Wednesday, February 25, 2009

Leading and Managing a Media Enterprise in this Economy

"As the executive leader at your media company, you have to provide stability but demand change, inspire risk-taking, but play it safe, cut costs while growing market share."

-From my "Executive Perspective" column in December 2008 issue of Folio: magazine.

In case you missed it, here's the full column.
“I’ve never seen anything like this before.“

That, it seems, is a common refrain in the halls of publishing and Internet companies across the nation. (Not to mention auto dealerships.)

My, but don’t we all have short memories. Where were you on September 12, 2001? Not only were advertising budgets slashed in the weeks following the 9/11 attacks, but travel budgets disappeared overnight, and folks were afraid to fly to trade shows and conferences.

I’ve lived long enough now to remember vividly several so-called “unprecedented” downturns in the economy: The 1987 market crash. The 1991-92 advertising recession, made even worse by the Persian Gulf War, as consumers stopped spending. The 2001 NASDAQ slide down a steep cliff. The virtual freeze on spending, traveling, and advertising that followed 9/11.

In each case, publishers who relied on advertising had to wrestle with a seemingly sudden and severe downturn in revenues. They reorganized, cut circulation, reduced travel, instituted layoffs, eliminated glossy covers and worried that it would never end. But in each case, it did end. (And the Dow Jones averages recovered as well—in only two years after the 1987 crash, but it took more than four years after 2001.)

And so we’re at it again. Only this time, it seems like it might be different, that there are structural abnormalities in the financial system, and in the consumer psyche, that will take us deeper into the depths of recession and last longer, perhaps much longer.

Is It Really Different This Time?

Frankly, I don’t know how different it is. In past downturns, companies went out of business (anybody remember Pan Am Airlines or Home Savings and Loan) or were bought up at discount prices. But certainly not like the parade of notables we’re seeing today: Lehman Brothers, Wachovia, Merrill Lynch, maybe even General Motors. Financial and automobile advertising are the mainstay for many of us.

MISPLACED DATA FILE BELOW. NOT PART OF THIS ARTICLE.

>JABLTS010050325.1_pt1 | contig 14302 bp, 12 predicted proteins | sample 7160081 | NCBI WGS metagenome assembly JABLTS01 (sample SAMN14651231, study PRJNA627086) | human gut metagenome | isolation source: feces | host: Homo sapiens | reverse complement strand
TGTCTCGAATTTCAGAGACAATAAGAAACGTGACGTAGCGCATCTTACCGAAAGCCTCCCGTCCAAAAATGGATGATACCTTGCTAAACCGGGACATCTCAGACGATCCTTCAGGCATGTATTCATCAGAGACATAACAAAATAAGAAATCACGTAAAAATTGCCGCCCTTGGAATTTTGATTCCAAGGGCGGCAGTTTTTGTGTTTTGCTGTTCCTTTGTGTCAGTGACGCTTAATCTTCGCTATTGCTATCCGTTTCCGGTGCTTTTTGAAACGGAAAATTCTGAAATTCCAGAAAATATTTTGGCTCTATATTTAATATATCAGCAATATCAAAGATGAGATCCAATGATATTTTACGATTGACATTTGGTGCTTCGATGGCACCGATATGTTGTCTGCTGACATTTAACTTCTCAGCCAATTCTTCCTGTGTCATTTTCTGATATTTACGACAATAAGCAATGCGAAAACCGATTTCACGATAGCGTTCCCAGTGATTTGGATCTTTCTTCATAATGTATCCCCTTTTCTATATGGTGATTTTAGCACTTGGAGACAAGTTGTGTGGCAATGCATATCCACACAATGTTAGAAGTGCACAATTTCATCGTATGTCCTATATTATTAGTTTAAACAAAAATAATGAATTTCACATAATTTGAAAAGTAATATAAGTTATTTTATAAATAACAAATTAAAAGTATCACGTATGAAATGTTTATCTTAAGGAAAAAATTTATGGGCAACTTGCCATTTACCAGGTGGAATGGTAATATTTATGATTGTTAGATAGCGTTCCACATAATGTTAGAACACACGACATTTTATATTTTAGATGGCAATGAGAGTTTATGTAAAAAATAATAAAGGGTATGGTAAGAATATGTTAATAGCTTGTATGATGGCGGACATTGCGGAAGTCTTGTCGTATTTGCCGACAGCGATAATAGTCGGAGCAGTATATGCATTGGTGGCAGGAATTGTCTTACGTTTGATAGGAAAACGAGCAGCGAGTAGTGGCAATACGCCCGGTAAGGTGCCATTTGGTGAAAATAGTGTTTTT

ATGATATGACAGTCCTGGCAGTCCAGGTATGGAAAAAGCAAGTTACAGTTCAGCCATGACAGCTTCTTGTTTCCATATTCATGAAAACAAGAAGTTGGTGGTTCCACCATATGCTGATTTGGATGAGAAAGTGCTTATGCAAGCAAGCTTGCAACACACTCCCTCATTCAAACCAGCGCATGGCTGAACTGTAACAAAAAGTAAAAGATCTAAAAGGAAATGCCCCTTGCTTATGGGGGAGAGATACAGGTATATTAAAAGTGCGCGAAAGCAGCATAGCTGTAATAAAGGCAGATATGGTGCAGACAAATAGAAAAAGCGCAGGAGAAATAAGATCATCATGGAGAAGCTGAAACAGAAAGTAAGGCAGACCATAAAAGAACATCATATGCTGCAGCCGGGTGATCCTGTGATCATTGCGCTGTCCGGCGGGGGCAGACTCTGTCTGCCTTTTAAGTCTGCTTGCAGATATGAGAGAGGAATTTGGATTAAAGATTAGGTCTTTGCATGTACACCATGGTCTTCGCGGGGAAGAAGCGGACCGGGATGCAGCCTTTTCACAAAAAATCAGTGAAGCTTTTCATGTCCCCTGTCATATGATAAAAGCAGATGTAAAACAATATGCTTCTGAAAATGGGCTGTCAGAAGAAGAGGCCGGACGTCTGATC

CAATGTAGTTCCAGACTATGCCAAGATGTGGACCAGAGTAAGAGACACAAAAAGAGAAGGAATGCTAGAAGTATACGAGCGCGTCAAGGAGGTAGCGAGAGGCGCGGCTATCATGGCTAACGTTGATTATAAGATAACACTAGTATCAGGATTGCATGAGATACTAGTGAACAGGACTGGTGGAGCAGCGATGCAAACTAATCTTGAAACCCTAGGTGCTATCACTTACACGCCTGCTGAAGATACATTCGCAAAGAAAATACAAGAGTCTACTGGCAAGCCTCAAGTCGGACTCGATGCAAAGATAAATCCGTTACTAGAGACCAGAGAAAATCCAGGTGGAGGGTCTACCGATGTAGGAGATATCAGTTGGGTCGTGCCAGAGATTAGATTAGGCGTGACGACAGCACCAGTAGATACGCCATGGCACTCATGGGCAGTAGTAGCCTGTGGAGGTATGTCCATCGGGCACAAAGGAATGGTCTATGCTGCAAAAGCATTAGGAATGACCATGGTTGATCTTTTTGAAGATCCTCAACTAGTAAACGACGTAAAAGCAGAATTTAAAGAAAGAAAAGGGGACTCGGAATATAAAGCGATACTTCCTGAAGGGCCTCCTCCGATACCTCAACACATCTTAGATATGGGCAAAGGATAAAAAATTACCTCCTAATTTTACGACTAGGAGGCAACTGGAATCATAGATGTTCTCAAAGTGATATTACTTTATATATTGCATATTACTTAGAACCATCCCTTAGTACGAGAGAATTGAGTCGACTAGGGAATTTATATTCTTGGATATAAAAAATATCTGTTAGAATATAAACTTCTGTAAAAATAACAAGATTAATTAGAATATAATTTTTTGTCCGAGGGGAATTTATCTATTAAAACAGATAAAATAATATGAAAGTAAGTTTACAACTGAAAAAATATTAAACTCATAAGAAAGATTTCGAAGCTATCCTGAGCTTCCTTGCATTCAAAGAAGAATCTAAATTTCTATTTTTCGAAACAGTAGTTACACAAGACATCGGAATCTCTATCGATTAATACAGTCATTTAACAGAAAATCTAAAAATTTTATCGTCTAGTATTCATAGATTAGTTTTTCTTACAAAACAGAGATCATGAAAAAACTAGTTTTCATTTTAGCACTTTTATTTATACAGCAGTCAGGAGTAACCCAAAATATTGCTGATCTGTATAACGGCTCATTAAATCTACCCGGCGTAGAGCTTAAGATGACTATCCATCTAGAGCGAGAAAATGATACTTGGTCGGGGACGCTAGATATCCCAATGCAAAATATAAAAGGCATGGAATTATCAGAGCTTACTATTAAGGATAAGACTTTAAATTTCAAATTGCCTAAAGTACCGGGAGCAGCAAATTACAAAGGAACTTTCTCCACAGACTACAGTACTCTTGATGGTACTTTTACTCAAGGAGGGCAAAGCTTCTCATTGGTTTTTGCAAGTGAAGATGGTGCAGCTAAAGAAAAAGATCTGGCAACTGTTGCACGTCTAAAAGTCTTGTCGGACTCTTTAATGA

Whether we are in a shallow, short-lived recession, or a deep, long-lasting one, it’s not easy to operate a media enterprise in the face of so much uncertainty in the economy. In addition, the dramatic movement from traditional advertising to new media continues unabated and “old” media has to innovate and invest in order to compete effectively.

What to do in the face of such uncertainty and structural change?

It’s time to take a look at your business and decide what is truly essential. “Nice to have” is no longer worth keeping. A useful exercise I’ve used in past recessions, and borrowed from McKinsey and Co., is to determine how you would run your business if you had to reduce expenses by 40 percent. The 3 percent to 4 percent cuts are easy, but if your cost base is going to be almost cut in half, you’ll have some hard discussion about what is essential to your mission.

As the perceived value of print advertising slides, it is important to evaluate your circulation strategy. If advertisers want to pay less for print, they may have to accept reaching fewer readers.

Don’t Just Talk Online, Be Online

At the same time that you are considering major expense reductions, it can seem almost impossible to try to inspire and spark innovation. But innovation and investment is absolutely necessary for long-term survival, particularly in the midst of the structural revolution we are experiencing in consumer and advertiser behavior. Between 2001 and 2006, consumer magazine advertising increased 1.2 percent annually and business magazine advertising was up 4.1 percent, while the online alternatives were up 20 percent and 14 percent respectively, according to investment bank the Jordan, Edmiston Group.

If your Web sites are static, if you’re not experimenting with social networking and multimedia, if you’re not thinking of new ways to monetize the data that you collect, there won’t be much left of your business in a few years, maybe even sooner.

So while you are reducing staff and expenses in one area, you should be willing to pay top dollar to the few talented executives and editors who really understand the Web.

It takes more than talking a good game. CEOs need to feel a part of the electronic revolution and actually spend time on the Internet. Discover the latest experiment on some college campus, or even watch You Tube’s latest upstart competitor. It is not only legacy editors that can slow you down, but legacy CEOs as well.

In short, as the executive leader at your media company, you have to provide stability but demand change, inspire risk-taking, but play it safe, cut costs while growing market share. No one ever said it would be easy.


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